Gwen Harwood Selcted Poety Essay "Every Text Has Its Use By Date"

1227 words - 5 pages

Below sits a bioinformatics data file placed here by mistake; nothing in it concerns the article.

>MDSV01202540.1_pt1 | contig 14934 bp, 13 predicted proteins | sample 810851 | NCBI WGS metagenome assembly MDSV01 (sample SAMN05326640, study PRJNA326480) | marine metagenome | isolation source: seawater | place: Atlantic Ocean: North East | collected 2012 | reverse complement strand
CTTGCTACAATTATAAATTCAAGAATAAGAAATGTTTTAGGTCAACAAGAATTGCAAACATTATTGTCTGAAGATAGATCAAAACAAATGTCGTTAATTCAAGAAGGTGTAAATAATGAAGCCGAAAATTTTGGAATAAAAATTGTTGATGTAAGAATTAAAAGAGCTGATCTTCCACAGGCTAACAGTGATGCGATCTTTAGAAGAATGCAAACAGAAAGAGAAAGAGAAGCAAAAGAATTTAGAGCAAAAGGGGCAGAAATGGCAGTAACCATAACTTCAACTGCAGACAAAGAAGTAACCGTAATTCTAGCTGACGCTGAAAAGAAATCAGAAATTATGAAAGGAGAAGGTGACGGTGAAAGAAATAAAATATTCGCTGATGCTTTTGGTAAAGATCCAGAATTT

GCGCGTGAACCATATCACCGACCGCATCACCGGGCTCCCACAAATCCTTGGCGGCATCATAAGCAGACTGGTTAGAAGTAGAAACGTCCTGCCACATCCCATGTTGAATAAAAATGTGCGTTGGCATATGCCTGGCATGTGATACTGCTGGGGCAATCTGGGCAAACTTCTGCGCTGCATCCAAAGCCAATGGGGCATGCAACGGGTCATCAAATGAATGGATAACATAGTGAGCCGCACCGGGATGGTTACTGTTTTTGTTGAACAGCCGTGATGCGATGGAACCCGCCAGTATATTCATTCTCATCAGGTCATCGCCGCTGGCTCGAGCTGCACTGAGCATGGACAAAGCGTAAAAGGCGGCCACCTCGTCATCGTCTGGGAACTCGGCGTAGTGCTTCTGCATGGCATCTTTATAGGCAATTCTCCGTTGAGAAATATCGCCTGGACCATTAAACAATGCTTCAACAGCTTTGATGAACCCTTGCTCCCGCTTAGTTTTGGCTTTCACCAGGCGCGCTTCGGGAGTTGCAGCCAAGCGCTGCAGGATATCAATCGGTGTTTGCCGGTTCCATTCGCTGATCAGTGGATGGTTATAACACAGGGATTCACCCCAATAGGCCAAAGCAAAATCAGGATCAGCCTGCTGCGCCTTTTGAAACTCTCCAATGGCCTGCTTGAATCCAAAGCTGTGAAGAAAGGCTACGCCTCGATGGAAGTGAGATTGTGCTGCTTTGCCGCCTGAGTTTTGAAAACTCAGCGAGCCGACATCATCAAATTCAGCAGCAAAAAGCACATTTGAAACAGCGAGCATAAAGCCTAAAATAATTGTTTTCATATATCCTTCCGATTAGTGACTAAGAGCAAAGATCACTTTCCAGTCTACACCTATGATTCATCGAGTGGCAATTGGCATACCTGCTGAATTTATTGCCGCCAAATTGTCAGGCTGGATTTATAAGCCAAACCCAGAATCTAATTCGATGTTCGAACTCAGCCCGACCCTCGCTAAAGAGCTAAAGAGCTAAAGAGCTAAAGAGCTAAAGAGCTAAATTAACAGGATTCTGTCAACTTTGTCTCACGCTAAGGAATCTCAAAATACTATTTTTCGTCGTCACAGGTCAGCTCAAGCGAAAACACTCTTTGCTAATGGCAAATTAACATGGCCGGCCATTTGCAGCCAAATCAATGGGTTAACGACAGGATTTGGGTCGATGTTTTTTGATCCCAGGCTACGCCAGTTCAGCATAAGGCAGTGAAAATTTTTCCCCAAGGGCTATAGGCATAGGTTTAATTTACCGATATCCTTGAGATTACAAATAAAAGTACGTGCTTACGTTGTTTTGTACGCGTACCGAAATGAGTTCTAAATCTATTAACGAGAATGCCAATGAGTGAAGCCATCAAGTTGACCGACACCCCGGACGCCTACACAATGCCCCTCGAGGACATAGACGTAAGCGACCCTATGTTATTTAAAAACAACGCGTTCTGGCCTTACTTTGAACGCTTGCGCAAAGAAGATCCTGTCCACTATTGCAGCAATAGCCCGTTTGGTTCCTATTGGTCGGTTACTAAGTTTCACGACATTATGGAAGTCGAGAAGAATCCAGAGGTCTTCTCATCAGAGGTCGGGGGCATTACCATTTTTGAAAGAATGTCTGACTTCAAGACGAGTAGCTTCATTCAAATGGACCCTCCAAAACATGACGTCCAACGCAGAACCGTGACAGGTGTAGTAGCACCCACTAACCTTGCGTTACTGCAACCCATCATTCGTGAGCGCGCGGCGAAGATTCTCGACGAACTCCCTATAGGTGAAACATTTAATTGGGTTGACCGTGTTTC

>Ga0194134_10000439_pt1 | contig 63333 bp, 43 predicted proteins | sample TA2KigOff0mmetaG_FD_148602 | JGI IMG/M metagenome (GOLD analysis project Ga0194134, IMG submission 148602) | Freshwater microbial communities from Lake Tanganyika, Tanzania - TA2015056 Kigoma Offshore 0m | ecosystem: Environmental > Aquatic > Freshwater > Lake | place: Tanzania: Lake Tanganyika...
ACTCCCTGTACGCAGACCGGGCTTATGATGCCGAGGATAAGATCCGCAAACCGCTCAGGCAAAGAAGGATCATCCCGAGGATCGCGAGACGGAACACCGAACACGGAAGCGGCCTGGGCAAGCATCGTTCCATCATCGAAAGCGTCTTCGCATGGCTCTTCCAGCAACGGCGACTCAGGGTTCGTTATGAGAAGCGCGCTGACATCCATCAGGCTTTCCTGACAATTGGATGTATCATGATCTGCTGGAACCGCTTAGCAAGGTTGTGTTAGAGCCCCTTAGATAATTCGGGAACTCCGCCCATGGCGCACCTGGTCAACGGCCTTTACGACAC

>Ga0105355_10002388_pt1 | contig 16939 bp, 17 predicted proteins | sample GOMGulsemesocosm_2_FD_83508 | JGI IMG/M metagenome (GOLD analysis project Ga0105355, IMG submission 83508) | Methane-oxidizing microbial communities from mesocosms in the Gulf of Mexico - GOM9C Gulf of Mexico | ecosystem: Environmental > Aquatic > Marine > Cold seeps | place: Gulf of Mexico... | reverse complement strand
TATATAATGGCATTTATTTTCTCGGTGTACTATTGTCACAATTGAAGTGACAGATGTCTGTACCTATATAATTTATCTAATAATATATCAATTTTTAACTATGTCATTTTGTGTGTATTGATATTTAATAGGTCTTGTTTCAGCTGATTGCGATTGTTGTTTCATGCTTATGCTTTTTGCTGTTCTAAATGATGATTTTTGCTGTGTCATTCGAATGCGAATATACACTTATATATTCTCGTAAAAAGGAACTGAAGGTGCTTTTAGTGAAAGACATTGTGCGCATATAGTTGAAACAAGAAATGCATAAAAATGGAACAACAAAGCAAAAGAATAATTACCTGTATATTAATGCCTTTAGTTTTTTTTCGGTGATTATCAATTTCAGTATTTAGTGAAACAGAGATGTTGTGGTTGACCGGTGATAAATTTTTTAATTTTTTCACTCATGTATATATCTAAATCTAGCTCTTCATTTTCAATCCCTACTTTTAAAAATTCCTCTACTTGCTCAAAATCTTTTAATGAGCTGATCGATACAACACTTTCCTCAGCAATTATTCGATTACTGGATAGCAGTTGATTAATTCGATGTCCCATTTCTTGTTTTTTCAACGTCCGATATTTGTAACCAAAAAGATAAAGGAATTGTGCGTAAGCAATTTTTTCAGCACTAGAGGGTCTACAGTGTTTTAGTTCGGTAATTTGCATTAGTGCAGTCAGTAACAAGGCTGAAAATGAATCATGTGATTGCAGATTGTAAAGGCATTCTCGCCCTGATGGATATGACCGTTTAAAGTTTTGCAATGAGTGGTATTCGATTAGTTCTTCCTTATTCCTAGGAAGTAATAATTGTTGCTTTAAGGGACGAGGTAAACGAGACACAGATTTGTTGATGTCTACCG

Compose an argument for or against that ‘every text has a use-by date’.Consider your prescribed texts’ ideas, language and form, and its reception in different contexts.To make the argument that ‘every text has a use by date,’ would be quite fickle and small minded as texts often have deeper meanings, and the themes explored generally have universal appeal. Although the text itself may not change, people from different contexts will identify different meanings from it, and thus it will always have importance to responders. This is especially true for the poetry of Gwen Harwood, in particular ‘The Glass Jar’ and ‘Alter Ego’ which lend themselves to a Christian, Freudian or modernist interpretation.Although, ‘the Glass Jar’ and ‘Alter Ego’ are two different works, they do share a similar style and a coherence of form. Like Harwood’s other poems, they adhere to a strict rhyme scheme, with sophisticated language. Additionally, her poems show a preoccupation with the holistic idea of the human experience, dealing with universal themes of life, death, dreams and the nature of self, showing that her poems all link well together, as they are ‘part of one work, product of one mind,’ thus achieving textual integrity.On a literal level, ‘The Glass Jar” is a universal story about a boy’s crippling fear of the dark and the difficult journey of growth and experience that everyone must go through. After a nightmare, a boy tries to release the sun’s rays that he captured in a jar. Failing that, he approaches his mother but finds her ‘in her rival’s fast embrace”. Bereaved of his ‘comforter,’ he faces his fears alone and wakes up in the morning, becoming more mature through bitter experience.However, one coming from a primarily Christian context, will see that there is another side to the poem that Harwood has integrated so that it exists as both a narrative and a Christian allegory of the struggle between good and evil. In the first stanza, Harwood describes how ‘all the sun’s disciples (a pun on the word ‘son’)…from his passion fled”. The other religious references like “host,” “monstrance,” “to bless, to exorcise’ and ‘holy’ further support a Christian reading of the poem.Furthermore, the Harwood employs the use of chiaroscuro to represent the opposing forces of good and evil, for example, the use of devilishly dark imagery in the boys nightmare, ‘Pincer and claw, trident and vampire fang,” which contrasts with the holiness of light and day. However, in the end, Harwood suggests that ‘good’ will always triumph, as the ‘resurrected sun’ (Christ’s resurrection) would fill ‘night’s gulfs and hungers,” both being symbols of evil or life’s suffering. The poem ends with the final image of the sun coming to ‘wink and...

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